In honor of Black History Month, here is a roundup of articles about and by African American public relations professionals regarding their legacy in the industry, the state of the PR today, and looking to the future.
At an event hosted by the Museum of Public Relations in May 2017, African American pioneers in the industry were spotlighted for their incredible contributions to the industry, including Inez Kaiser, the first African American woman to found her own PR firm; Moss Kendriz, the father of black public relations; and several others.
“These are stories that have never been told, but we needed them to be told because they’re not in any textbook,” says Shelley Spector, founder of the Museum of Public Relations and president of Spector Corporate Communications and Public Relations.
In 2016, PRSA hosted a Twitter chat focused on diversity during Black History Month. This recap and archive of the event is an opportunity to take in the perspectives from PR leaders on diversity and inclusion, and reflect on why it is so crucial to the skills we need to build more.
— Journalist Life (@RuthYoungTyler) February 18, 2016
3. Examples of Excellence: What Black History Month Means Professionally to One African American Agency Leader
In this PRSay article, Andrew McCaskill offers his perspective on what African American History month means to him as an African American senior leader at a PR firm—and simply, the great responsibility to he feels to pass it forward as an African American leader in this industry, period.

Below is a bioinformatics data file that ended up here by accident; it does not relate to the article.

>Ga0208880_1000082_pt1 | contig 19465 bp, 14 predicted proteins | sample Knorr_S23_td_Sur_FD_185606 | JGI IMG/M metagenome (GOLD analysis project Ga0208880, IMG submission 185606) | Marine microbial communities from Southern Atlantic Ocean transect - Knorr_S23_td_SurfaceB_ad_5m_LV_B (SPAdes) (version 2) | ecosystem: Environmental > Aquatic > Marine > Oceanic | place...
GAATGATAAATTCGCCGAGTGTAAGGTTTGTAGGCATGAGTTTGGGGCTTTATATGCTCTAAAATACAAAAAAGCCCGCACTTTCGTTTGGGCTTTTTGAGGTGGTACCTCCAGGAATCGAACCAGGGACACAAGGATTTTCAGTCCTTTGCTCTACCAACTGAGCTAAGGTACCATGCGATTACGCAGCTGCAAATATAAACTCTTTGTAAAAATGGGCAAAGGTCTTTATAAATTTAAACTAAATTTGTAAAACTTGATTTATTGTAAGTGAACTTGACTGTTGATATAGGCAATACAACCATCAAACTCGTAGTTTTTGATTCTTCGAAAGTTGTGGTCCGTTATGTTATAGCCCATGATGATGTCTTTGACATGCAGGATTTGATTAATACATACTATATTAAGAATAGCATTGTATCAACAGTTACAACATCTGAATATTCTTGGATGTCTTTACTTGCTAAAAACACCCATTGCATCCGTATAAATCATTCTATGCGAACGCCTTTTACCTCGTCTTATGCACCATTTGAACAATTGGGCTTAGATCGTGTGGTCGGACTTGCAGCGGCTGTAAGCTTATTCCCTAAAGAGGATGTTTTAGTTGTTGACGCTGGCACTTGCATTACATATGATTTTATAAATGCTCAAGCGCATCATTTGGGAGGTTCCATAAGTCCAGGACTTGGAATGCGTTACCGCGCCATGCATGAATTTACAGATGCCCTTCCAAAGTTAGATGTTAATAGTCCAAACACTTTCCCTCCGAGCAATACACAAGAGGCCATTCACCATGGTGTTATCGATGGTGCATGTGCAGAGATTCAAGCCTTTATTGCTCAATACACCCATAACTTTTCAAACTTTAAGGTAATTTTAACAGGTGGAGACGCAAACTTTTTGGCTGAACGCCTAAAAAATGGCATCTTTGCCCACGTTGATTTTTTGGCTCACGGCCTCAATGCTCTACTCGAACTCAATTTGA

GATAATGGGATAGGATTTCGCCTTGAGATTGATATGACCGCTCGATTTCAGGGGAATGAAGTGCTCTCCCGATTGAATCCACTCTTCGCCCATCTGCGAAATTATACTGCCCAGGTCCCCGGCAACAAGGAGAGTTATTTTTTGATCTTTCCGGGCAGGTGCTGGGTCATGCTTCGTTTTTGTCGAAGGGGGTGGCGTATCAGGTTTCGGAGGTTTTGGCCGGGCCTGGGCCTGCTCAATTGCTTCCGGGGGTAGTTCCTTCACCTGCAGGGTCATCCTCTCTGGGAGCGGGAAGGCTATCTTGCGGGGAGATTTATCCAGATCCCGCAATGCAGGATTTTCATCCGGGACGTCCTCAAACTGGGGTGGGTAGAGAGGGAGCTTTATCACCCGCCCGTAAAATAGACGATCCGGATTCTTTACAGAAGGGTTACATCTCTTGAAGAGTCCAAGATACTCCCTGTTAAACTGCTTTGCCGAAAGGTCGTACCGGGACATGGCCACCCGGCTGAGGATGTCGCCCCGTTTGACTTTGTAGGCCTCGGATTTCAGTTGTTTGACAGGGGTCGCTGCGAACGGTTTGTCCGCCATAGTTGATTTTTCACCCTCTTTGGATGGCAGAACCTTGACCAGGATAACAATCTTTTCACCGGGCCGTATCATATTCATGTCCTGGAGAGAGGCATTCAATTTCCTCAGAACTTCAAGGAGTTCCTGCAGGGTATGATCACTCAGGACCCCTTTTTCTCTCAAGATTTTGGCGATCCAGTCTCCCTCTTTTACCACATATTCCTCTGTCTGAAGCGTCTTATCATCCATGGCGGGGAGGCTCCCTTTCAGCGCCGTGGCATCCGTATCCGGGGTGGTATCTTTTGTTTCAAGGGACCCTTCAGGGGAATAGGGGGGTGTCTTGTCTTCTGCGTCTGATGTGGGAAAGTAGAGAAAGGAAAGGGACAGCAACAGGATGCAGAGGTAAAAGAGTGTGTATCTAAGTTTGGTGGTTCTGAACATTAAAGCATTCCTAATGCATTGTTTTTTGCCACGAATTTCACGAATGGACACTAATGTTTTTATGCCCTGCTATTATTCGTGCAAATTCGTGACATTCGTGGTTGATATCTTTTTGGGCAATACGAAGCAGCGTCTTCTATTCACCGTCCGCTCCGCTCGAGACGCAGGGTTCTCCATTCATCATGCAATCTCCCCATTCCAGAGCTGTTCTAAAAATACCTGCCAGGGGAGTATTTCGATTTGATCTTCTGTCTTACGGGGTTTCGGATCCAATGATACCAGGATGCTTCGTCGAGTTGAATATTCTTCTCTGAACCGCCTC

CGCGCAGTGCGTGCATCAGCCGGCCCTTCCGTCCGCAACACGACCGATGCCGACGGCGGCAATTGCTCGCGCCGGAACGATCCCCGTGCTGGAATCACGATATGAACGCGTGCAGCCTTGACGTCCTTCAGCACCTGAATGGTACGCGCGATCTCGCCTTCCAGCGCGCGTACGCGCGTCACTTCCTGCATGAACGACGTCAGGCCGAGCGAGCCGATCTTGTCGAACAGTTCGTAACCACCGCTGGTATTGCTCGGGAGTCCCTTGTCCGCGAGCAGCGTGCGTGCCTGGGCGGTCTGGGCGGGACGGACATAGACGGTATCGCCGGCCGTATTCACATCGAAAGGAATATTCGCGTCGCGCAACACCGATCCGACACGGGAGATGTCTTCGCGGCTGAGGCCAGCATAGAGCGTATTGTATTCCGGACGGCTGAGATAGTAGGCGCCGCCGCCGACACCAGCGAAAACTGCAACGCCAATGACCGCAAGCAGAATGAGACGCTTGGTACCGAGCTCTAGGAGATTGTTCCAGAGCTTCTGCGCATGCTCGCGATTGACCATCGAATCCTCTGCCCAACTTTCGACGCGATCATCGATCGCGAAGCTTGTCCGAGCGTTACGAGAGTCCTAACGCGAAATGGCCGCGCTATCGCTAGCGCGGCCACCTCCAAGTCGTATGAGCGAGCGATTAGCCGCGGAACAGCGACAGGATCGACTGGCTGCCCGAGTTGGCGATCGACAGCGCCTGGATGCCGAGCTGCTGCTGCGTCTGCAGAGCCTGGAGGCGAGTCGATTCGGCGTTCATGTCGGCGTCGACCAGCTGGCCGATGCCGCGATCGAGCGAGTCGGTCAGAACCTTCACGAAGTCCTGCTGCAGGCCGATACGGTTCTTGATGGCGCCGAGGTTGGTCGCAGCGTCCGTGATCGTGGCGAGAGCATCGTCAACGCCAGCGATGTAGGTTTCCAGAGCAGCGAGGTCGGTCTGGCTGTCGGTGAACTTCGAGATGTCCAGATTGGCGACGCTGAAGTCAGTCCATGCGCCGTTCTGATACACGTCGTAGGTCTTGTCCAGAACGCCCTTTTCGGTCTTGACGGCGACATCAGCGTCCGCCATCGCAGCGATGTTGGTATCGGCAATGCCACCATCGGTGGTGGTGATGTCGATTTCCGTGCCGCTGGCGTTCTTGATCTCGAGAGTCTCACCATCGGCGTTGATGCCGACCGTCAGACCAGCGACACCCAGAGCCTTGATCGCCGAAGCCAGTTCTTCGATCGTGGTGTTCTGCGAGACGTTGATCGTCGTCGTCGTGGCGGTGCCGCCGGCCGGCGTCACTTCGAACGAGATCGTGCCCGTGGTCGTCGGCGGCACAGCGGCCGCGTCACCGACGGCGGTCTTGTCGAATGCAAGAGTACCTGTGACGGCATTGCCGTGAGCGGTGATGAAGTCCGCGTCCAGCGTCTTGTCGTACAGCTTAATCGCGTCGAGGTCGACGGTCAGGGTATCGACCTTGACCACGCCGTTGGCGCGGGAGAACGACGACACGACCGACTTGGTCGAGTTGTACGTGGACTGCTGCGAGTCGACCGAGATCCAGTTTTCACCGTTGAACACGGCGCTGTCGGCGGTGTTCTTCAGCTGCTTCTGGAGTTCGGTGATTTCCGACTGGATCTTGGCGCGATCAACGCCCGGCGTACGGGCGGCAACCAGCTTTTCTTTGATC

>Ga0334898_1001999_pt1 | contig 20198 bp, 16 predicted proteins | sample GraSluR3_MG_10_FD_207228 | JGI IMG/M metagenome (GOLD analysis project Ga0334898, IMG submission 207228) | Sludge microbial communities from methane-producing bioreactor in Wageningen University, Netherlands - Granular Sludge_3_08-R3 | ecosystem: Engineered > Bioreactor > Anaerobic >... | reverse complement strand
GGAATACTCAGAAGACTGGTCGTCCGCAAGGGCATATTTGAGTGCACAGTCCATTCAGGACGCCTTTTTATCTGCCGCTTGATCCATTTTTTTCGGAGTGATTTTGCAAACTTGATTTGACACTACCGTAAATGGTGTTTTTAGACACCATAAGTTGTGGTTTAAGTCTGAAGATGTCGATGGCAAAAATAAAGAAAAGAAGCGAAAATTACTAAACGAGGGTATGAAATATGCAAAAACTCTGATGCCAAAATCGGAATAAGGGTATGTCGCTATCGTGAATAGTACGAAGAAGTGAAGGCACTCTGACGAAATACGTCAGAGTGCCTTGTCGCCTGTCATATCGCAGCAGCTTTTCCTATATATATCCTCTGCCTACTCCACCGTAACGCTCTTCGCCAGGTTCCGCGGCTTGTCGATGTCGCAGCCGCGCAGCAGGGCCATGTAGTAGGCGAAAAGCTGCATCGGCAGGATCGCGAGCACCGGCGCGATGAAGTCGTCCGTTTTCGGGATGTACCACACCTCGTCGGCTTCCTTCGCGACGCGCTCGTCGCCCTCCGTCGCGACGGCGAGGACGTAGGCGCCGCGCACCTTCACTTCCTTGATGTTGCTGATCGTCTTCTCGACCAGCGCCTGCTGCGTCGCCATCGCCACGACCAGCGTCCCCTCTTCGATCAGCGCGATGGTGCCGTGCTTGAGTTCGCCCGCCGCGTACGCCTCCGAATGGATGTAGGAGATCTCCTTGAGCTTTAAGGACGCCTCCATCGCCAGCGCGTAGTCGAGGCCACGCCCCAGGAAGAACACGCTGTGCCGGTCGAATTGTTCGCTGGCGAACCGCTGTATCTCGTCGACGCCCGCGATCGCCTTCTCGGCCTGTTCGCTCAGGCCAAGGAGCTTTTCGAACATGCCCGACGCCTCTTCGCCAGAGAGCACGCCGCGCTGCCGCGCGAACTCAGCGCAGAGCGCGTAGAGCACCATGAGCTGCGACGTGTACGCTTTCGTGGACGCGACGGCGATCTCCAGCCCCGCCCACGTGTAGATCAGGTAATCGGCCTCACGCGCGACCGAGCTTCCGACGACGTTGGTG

“I am a benefactor of these examples of great Black senior leaders, but I also am required to be equally as aspirational and accessible to professional newcomers. Excellence in my own career is not enough. I have a responsibility to be accessible to young practitioners who need to see where the path of stuffing press kits and writing great press release drafts can lead.”
Published in 2012, this is an older article from Ragan PR Daily, but certainly still a relevant one.
From 2005 to 2010, representation of African American and Hispanic practitioners among PRSA membership grew significantly, but there is still a long way to go. With an appeal to the value of diversity not just on a personal level but for the industry, Natalie Tindale, Ph.D., calls for continued efforts:
“More work must be done to encourage African-Americans into the profession, to retain black practitioners, and to promote African-Americans to senior-level positions within corporations and agencies. Public relations professional associations have a special role in promoting diversity in the industry.”
Honoring Black History Month in PR
There is no question about it, we are all stronger when we celebrate and make room for diversity in our lives—and our offices.
When we honor the contributions of and seek out the perspectives of African Americans and other minority professionals, everyone stands to gain.